In creating Derek Winter I had to research bipolar disorder. Derek is extremely complicated, refusing medication for his disorder while holding down a tenured position at York University in Toronto, and coddling his addiction to pot. Here is some research I pulled from various sites:
For people with bipolar disorder, normal emotions can become a roller coaster ride of wild highs and devastating lows. Moods are driven, not by the events of life, but by a force of their own. Bipolar disorder (previously called manic-depressive illness) is a medical condition that involves changes in brain function leading to dramatic mood swings. These mood swings can be so severe that they impair normal functioning at work, at school and in relationships.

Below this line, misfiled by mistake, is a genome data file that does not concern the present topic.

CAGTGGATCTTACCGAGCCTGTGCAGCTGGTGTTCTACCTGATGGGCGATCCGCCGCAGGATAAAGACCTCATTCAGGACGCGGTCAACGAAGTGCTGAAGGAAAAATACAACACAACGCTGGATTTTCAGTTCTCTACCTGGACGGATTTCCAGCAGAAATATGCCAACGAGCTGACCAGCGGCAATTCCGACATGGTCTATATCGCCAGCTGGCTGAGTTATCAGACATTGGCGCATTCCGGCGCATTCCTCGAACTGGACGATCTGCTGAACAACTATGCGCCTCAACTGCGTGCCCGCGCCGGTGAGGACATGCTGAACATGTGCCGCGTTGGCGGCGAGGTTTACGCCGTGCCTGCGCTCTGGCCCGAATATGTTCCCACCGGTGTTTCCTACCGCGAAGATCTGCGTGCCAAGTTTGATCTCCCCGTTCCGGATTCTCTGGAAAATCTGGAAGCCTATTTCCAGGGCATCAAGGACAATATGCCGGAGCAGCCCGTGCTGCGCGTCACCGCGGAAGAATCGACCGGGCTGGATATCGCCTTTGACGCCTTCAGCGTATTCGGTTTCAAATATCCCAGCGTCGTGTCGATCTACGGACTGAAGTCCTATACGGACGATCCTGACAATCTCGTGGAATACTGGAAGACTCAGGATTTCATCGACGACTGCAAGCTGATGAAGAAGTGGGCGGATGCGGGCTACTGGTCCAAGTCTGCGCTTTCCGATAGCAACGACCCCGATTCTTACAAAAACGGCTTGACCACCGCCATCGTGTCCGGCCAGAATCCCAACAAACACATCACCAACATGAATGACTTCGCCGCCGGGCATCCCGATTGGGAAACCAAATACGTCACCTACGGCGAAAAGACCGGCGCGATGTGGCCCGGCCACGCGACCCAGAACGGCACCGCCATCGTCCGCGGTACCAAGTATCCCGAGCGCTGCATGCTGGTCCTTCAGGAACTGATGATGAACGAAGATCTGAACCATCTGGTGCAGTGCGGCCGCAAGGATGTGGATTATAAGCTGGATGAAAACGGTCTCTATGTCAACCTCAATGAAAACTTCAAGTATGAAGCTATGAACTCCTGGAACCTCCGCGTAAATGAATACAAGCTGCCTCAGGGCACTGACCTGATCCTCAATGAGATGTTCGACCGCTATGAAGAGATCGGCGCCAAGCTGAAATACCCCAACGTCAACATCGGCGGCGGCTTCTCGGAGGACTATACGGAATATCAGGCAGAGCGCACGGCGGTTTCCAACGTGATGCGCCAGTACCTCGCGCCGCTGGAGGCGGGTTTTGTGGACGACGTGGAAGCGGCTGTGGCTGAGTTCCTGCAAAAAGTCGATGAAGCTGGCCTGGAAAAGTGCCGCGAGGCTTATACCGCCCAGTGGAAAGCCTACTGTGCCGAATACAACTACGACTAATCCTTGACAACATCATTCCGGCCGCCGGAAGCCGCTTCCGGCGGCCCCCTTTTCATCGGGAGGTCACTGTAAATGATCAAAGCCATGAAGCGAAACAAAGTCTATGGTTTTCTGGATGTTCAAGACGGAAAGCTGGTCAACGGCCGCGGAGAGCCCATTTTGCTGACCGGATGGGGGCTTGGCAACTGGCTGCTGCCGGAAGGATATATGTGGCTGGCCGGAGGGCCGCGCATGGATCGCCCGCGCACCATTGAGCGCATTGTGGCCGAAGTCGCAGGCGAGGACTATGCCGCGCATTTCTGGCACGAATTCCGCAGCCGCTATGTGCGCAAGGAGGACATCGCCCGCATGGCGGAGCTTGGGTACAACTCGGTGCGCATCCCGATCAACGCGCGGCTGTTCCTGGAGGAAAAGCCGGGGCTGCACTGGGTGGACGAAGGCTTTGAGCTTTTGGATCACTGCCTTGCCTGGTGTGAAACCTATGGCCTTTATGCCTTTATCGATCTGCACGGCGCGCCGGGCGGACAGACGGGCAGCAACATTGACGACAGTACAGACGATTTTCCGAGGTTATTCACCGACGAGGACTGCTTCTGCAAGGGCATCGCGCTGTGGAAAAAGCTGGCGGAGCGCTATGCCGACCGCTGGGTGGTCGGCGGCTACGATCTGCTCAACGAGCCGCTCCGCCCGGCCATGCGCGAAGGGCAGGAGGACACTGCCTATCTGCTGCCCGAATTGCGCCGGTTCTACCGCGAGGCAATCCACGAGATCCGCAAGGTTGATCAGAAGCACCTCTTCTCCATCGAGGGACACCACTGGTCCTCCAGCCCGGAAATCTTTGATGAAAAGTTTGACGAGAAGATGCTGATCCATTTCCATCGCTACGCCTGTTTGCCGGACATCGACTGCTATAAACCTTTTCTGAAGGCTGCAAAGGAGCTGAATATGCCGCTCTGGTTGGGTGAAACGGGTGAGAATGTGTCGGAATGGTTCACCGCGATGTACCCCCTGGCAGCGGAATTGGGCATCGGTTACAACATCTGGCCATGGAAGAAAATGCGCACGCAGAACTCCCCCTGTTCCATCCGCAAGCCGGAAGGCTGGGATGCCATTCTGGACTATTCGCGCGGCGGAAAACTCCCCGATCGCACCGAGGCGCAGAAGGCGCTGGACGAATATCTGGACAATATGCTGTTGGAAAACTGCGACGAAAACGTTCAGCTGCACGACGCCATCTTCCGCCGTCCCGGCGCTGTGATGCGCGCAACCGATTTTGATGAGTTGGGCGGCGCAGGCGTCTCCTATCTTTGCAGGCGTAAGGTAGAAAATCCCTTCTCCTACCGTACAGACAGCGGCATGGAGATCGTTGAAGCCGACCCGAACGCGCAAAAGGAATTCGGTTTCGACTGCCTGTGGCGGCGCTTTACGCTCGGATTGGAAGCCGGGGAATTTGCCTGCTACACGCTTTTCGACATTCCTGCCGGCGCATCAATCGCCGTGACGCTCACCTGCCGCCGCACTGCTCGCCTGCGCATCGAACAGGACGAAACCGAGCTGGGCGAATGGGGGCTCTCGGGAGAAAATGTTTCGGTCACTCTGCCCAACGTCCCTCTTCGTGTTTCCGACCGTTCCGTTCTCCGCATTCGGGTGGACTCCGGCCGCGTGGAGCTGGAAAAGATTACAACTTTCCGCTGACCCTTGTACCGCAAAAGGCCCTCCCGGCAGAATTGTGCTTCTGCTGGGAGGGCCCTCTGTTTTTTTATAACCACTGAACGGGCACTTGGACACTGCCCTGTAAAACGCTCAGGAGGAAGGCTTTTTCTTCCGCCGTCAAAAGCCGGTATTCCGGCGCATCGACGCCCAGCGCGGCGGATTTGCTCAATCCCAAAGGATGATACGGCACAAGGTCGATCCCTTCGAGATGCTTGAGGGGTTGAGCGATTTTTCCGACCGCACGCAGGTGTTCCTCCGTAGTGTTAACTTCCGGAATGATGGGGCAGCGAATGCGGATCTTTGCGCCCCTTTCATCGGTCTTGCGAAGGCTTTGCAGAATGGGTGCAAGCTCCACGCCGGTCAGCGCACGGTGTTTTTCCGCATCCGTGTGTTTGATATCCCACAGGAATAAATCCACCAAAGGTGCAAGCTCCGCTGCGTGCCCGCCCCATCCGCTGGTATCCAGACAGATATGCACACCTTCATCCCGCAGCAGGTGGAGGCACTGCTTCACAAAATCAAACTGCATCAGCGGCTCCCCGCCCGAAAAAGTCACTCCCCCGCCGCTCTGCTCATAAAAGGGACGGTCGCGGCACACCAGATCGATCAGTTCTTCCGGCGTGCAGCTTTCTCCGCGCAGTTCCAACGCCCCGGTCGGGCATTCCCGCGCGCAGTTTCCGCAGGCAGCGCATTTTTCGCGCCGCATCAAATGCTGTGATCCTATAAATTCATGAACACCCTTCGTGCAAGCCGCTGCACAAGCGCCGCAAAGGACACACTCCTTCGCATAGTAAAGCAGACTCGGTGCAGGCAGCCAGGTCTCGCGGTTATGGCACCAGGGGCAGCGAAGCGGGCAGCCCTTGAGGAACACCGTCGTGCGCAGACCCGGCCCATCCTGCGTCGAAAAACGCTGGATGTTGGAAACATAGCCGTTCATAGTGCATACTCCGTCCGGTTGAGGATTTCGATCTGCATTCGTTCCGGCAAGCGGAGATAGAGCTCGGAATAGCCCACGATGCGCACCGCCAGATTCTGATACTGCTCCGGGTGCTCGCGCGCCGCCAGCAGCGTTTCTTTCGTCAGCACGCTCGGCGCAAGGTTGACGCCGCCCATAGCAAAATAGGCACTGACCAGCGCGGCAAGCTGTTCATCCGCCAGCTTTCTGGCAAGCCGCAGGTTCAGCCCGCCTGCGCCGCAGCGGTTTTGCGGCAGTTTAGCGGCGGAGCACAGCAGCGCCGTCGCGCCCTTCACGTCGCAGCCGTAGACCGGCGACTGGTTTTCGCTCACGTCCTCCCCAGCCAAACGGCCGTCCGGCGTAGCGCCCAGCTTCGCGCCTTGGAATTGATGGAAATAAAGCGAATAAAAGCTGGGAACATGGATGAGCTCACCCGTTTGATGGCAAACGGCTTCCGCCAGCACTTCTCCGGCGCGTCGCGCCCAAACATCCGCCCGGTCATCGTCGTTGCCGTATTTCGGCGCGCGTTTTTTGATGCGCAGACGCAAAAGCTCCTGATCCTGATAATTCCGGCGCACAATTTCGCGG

People with the disorder may be more vulnerable to emotional and physical stresses, a lack of sleep, the break-up of an important relationship, or drug and alcohol use. Changes in routine or excessive stimulation may trigger a manic episode.
Female poets have a higher risk of being bipolar.
The majority of us has suffered episodic emotional disabilities from assorted deficits, driven by anger, jealously, or low self-esteem, to name few, and we know how these short-lived moments feel. Try to imagine these moments amplified five times or ten or hundred. The suffering would be unbearable. We will never really understand how someone like Derek Winter functions with bipolar disorder. We do understand how it impacts on Mara, his wife and Lennon, his son.
In creating Derek Winter, I created an anti-monster, a man I don't hate, but find it hard to love. Mara was his student, fell in love with him, married him and had his child. She said he was brilliant once. While I feel their tragedy, I don't quite feel his suffering. I wear armor.
Here are female artists, all of whom suffered from depression and committed suicide. While Montgomery didn't have bipolar disease like Plath or Woolf, her husband suffered from extreme manic-depression. Pflug also had a history of depression and abuse.